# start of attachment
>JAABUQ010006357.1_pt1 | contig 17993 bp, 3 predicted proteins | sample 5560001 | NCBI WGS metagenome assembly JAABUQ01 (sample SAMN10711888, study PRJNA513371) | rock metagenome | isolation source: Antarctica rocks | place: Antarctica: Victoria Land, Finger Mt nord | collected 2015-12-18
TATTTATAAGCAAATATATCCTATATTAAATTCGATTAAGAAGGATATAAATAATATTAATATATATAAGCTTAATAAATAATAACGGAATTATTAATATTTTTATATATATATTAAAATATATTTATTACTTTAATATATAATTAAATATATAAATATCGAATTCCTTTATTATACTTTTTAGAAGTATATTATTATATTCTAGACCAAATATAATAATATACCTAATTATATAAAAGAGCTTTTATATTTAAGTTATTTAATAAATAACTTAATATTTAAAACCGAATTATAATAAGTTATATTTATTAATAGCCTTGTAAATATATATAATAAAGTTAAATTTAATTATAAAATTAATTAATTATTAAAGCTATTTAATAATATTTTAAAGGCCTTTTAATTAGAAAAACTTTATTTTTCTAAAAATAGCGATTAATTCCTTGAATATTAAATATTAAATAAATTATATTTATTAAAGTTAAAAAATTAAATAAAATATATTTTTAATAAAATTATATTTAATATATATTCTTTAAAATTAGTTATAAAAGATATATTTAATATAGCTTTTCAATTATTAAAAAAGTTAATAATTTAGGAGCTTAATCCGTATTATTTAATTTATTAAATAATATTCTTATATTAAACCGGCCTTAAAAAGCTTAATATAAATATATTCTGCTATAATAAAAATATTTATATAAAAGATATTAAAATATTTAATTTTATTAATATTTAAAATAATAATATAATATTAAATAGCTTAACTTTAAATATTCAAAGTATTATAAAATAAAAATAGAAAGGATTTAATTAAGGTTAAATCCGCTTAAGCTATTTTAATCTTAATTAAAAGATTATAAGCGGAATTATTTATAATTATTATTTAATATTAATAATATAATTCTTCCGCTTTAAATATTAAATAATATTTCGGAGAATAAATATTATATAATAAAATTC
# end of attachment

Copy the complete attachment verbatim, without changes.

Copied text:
>JAABUQ010006357.1_pt1 | contig 17993 bp, 3 predicted proteins | sample 5560001 | NCBI WGS metagenome assembly JAABUQ01 (sample SAMN10711888, study PRJNA513371) | rock metagenome | isolation source: Antarctica rocks | place: Antarctica: Victoria Land, Finger Mt nord | collected 2015-12-18
TATTTATAAGCAAATATATCCTATATTAAATTCGATTAAGAAGGATATAAATAATATTAATATATATAAGCTTAATAAATAATAACGGAATTATTAATATTTTTATATATATATTAAAATATATTTATTACTTTAATATATAATTAAATATATAAATATCGAATTCCTTTATTATACTTTTTAGAAGTATATTATTATATTCTAGACCAAATATAATAATATACCTAATTATATAAAAGAGCTTTTATATTTAAGTTATTTAATAAATAACTTAATATTTAAAACCGAATTATAATAAGTTATATTTATTAATAGCCTTGTAAATATATATAATAAAGTTAAATTTAATTATAAAATTAATTAATTATTAAAGCTATTTAATAATATTTTAAAGGCCTTTTAATTAGAAAAACTTTATTTTTCTAAAAATAGCGATTAATTCCTTGAATATTAAATATTAAATAAATTATATTTATTAAAGTTAAAAAATTAAATAAAATATATTTTTAATAAAATTATATTTAATATATATTCTTTAAAATTAGTTATAAAAGATATATTTAATATAGCTTTTCAATTATTAAAAAAGTTAATAATTTAGGAGCTTAATCCGTATTATTTAATTTATTAAATAATATTCTTATATTAAACCGGCCTTAAAAAGCTTAATATAAATATATTCTGCTATAATAAAAATATTTATATAAAAGATATTAAAATATTTAATTTTATTAATATTTAAAATAATAATATAATATTAAATAGCTTAACTTTAAATATTCAAAGTATTATAAAATAAAAATAGAAAGGATTTAATTAAGGTTAAATCCGCTTAAGCTATTTTAATCTTAATTAAAAGATTATAAGCGGAATTATTTATAATTATTATTTAATATTAATAATATAATTCTTCCGCTTTAAATATTAAATAATATTTCGGAGAATAAATATTATATAATAAAATTC